Board announced for International Koala Centre of Excellence
South Australia’s International Koala Centre of Excellence (IKCE) has reached a key milestone with the appointment of an inaugural Board of Directors who will serve for the next three years.
The IKCE was launched in 2018 to raise funds to support research into koala management and conservation, supporting the work of scientists at universities, in government and private organisations.
The IKCE Board will be led by entrepreneur and environmentalist Ian Drummond who has a background in education and current business interests in tourism in the Northern Territory and South Australia.
Mr Drummond brings skills and experience in strategic business development, governance, communication and stakeholder development, innovation and investment as well as establishing and leading start up organisations.
He will supported in his role by Professor Kristofer Helgen who will serve as deputy chair. Professor Helgen is a professor of biological sciences and deputy director of applied conservation at the University of Adelaide.
He is a renowned Harvard University educated academic, who has worked in more than 50 countries, including 11 years at the Smithsonian’s National Museum of Natural History in Washington DC.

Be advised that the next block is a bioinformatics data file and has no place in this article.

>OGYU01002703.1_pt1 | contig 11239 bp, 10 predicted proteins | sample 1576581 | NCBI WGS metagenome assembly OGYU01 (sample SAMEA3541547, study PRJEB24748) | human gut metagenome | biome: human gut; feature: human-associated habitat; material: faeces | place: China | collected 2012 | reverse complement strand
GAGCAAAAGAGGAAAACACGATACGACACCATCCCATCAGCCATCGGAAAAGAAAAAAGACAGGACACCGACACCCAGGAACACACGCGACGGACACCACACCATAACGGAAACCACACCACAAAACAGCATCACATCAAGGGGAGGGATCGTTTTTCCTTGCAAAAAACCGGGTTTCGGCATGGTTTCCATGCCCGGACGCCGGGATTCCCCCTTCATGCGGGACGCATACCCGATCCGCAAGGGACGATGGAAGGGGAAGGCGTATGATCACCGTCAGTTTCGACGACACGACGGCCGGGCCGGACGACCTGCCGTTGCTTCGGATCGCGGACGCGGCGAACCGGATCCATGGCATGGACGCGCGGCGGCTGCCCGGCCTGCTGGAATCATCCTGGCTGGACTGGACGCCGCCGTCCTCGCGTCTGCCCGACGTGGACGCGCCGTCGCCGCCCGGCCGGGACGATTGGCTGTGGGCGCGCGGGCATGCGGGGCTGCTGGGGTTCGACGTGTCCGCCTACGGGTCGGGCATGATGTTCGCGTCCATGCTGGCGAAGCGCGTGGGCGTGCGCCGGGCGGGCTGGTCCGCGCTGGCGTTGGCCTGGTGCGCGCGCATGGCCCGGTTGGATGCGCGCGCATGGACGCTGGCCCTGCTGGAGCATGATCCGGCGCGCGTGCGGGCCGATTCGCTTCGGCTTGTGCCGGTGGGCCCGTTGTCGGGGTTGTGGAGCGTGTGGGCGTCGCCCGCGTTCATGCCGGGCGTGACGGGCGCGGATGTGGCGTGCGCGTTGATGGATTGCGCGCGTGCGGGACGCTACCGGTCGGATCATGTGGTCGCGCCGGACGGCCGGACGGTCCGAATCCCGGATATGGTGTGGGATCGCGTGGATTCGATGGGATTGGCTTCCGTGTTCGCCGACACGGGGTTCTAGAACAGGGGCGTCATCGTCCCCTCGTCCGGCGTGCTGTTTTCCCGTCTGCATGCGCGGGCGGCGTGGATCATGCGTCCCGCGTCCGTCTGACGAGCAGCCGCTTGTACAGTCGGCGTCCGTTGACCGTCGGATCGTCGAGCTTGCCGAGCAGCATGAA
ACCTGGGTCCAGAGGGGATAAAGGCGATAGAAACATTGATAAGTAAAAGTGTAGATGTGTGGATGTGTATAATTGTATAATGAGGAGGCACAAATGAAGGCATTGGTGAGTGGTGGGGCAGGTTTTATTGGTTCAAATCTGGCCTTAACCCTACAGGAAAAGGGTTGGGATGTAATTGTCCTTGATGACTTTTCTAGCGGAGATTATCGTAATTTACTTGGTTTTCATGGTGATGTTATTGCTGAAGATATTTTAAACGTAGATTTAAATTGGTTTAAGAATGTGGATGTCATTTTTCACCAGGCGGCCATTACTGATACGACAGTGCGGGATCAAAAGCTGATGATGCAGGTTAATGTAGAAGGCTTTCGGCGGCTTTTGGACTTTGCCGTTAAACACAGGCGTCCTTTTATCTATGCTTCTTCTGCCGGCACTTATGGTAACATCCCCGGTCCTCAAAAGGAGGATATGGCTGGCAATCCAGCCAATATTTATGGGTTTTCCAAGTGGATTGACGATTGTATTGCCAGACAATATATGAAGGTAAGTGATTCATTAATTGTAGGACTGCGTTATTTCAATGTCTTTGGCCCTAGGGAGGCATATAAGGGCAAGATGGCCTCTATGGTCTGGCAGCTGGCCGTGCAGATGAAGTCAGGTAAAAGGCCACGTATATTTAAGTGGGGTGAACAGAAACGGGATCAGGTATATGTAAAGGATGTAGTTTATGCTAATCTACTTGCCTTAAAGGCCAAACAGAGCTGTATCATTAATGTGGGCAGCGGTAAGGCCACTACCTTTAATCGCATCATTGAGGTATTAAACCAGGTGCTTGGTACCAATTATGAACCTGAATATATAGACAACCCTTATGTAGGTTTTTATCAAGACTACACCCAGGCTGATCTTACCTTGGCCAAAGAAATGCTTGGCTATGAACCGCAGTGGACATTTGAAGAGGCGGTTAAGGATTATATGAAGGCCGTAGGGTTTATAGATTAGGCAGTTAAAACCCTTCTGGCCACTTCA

Professor Helgen is an international public communicator and brings his animal knowledge, extensive zoology, scientific research skills and experience to the IKCE Board.
The other inaugural Board members are Brian Cunningham, Kristina Roberts, Yvonne Sneddon, and Sandy Carruthers, with the latter two also serving on the IKCE Advisory Board.
The South Australian Government has a Memorandum of Understanding with Longleat Safari Park in the UK, which late last year received koalas from Cleland Wildlife Park, and wombats from South Australia.
Longleat custodian Lord Weymouth is IKCE’s international patron and will work with South Australia to highlight the importance of koala conservation.
While koala populations in the Adelaide Mt Lofty Ranges are strong, koalas in some parts of Australia are listed as vulnerable to extinction. The IKCE will play an important role in fostering partnerships with scientists to support koala research.